Monaco Systems says that MonacoDCcolor is “the ideal digital camera profiling solution.” After profiling different cameras under different lighting conditions, we believe that although DCcolor is a great tool for building digital-camera profiles — in fact, it’s better than most — the ideal solution does not exist yet. DCcolor is strictly for professionals. It’s not difficult to use, but as with any camera profiler, to fully exploit the program, you’ll have to do a lot of work before you even launch it.
All input profilers follow the same general principle — they compare the captured RGB values of a physical color target with actual measured color values of the target’s color patches, and then they build a profile that correlates the two. DCcolor offers more flexibility than some competitors by supporting three targets: the original 24-patch Macbeth ColorChecker and the newer 237-patch Macbeth ColorChecker DC, from GretagMacbeth, as well as the 528-patch HCT, from Hutcheson Consulting.
DCcolor doesn’t include targets, so plan on spending an additional $100 to $250.
MonacoDCcolor is very easy to use. A wizard interface steps you through choosing the target’s reference file (containing the measurements of the color patches), loading the capture of the target, and cropping it so that DCcolor knows where the patches are.
Then you click on the Build Profile button, and DCcolor builds the profile while providing some statistics on its accuracy, compared with the known values of the target. In short, the profile-building process is pretty much idiot-proof.
But the success of a camera profile depends on the capture of the target, and countless variables affect that capture — such as lighting, on-camera exposure and white-balance controls, and the camera’s capture settings. If you fail to control these variables, you’ll get disappointing results. DCcolor offers some suggestions in its introductory screen and provides a more in-depth discussion in the PDF manual, but it doesn’t address the quirks of different cameras and different targets.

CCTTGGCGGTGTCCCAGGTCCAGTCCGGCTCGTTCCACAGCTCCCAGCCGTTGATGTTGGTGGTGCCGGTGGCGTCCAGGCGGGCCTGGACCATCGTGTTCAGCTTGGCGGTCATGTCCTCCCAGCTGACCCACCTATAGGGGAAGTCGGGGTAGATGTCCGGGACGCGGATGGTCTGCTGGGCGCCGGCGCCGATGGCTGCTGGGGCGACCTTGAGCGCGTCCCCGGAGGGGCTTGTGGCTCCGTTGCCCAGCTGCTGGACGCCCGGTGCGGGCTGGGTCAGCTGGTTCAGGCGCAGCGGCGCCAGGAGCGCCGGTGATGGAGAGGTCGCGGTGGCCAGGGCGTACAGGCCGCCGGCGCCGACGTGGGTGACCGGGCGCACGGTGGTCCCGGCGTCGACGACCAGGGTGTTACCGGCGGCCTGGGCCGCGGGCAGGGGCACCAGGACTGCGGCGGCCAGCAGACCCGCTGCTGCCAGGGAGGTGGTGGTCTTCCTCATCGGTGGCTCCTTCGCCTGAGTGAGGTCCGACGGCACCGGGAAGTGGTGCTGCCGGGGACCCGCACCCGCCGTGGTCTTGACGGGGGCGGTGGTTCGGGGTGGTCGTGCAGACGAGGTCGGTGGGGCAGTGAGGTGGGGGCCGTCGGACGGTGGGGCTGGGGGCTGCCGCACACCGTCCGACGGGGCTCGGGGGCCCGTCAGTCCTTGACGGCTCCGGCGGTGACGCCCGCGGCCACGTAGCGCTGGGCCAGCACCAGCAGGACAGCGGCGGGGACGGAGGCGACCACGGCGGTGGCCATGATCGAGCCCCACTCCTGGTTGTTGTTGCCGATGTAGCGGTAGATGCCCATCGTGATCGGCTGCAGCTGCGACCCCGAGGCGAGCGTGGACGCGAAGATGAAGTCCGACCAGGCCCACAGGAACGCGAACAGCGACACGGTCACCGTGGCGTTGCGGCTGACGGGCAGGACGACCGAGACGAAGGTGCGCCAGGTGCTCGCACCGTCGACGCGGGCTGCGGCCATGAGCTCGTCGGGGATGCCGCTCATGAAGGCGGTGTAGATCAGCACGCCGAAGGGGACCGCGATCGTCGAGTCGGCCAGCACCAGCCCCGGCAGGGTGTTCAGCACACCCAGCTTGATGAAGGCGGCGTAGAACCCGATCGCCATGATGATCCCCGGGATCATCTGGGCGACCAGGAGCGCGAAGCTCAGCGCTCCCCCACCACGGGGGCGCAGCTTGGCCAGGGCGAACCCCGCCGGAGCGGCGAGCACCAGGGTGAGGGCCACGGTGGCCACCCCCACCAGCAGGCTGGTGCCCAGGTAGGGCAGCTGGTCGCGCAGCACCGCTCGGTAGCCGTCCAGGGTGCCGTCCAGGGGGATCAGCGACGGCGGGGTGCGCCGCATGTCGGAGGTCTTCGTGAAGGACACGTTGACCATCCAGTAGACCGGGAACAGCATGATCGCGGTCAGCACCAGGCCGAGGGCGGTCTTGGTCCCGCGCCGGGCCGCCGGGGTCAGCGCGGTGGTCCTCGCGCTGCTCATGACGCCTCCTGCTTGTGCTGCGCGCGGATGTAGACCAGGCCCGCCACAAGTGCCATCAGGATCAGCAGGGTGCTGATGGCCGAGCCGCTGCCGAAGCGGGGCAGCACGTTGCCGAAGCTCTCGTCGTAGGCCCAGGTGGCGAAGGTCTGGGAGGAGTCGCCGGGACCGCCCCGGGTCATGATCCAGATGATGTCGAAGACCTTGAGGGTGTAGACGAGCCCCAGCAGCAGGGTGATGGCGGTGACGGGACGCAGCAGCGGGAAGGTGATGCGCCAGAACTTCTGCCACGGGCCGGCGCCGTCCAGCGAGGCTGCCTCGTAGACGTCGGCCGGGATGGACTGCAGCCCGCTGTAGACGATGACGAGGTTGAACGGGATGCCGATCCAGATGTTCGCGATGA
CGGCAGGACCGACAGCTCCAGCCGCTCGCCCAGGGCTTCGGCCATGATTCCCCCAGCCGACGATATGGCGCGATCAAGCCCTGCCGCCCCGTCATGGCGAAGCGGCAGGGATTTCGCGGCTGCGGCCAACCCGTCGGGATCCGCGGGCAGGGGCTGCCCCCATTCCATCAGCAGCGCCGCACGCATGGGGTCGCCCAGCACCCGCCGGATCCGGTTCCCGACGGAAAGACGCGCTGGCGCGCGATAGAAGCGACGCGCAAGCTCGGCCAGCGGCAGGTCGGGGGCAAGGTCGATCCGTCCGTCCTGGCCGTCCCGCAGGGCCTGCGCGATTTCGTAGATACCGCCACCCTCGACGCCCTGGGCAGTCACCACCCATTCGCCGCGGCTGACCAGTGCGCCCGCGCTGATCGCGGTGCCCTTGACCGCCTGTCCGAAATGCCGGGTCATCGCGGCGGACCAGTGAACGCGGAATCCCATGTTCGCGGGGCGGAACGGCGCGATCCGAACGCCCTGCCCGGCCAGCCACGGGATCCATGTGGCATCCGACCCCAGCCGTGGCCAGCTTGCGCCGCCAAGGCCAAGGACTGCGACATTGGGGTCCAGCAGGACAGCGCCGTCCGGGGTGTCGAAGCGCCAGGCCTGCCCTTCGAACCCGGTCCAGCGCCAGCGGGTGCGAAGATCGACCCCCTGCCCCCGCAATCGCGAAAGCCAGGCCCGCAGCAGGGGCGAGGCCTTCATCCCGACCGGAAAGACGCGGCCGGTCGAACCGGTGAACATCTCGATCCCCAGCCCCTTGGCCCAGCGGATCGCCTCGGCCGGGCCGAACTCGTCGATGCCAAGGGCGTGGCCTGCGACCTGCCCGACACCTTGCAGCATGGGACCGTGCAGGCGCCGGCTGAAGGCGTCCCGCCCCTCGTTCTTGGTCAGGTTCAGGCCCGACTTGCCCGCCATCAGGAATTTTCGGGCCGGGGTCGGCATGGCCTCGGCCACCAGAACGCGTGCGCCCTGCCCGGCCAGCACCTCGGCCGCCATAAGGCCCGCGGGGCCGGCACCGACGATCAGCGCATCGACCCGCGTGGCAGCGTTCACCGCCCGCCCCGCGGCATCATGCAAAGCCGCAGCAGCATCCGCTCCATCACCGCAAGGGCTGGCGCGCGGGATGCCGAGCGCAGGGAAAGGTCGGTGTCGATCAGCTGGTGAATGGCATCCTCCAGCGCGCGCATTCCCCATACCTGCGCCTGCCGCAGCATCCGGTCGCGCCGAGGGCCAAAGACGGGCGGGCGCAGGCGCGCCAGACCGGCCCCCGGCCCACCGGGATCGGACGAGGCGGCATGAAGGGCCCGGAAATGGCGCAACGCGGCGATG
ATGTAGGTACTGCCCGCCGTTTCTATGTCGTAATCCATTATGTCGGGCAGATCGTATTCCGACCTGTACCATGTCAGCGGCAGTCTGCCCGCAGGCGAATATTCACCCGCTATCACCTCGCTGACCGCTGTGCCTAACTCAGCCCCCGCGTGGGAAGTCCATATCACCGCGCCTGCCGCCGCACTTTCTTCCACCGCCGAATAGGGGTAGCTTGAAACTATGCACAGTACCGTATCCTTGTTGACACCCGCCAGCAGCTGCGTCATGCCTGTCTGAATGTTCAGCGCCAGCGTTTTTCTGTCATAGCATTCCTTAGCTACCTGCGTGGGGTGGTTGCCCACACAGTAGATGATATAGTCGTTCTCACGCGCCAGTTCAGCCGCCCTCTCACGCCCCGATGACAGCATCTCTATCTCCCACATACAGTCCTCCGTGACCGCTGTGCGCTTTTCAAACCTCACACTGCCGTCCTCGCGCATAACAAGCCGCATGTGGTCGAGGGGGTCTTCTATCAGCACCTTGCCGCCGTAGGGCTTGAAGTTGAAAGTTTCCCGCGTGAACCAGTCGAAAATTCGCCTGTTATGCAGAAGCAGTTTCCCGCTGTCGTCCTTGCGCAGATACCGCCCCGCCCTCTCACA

For example, we were able to build a single profile for Canon’s new EOS-1Ds camera that worked well in both studio and natural light, but our venerable Kodak DCS 460 needed separate profiles for tungsten and for daylight.
Each target has different properties, too. Under the cross-polarized lighting typically used for capturing fine art, some of the glossy patches on the Macbeth ColorChecker DC showed up almost black in the capture. The 24-patch Macbeth ColorChecker produced the most-consistent results under a wide variety of lighting conditions, but the other targets produced better profiles in some situations. DCcolor offers a slider for tonal control when you build profiles with the Macbeth ColorChecker DC, but not with the other targets.
Macworld’s Buying Advice
If you’re looking for a simple point-and-click solution for camera profiling, keep looking — you need the knowledge and skill of a professional to get good results from MonacoDCcolor. If you shoot under controlled conditions but spend a lot of time correcting color postcapture, MonacoDCcolor can be a real time-saver. However, profiling cameras can still be inscrutably complex. Be prepared to do plenty of experimenting with variables outside the profiling software if you want to get great profiles.